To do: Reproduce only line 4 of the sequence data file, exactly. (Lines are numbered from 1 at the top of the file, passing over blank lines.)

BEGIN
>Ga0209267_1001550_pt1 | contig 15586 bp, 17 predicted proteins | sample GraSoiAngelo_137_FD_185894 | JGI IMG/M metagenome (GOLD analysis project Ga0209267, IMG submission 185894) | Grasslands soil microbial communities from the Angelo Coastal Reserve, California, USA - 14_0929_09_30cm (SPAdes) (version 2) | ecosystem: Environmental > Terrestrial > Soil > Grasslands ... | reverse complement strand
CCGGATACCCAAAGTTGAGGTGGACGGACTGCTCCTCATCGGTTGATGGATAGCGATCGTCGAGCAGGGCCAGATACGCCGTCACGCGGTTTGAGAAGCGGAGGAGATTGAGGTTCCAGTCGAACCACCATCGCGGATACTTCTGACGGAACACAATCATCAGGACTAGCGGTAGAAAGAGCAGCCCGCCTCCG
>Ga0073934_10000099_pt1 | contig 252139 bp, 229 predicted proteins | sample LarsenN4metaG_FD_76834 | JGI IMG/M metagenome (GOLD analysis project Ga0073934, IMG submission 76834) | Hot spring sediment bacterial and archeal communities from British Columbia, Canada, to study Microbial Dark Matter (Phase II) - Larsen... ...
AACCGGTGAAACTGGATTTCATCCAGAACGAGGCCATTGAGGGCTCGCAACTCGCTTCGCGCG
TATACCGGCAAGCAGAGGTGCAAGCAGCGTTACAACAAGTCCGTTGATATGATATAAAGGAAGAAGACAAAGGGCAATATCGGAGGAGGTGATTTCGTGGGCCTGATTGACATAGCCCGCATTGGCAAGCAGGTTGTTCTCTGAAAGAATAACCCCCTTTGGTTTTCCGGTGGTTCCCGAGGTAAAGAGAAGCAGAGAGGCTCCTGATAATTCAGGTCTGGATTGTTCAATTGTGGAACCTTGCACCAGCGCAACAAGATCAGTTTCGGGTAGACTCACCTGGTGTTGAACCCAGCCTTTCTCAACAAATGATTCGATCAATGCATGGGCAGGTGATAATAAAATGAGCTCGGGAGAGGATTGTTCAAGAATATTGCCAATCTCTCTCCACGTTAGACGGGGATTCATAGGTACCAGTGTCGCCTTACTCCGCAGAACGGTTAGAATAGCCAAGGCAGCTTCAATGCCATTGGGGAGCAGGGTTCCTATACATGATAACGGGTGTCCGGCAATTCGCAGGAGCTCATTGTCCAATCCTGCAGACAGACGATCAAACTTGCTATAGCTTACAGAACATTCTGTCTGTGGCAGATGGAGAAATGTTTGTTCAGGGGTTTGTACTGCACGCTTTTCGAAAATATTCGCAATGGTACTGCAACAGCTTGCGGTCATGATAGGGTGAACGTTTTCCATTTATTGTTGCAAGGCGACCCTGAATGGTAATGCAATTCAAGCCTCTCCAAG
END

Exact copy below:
AACCGGTGAAACTGGATTTCATCCAGAACGAGGCCATTGAGGGCTCGCAACTCGCTTCGCGCG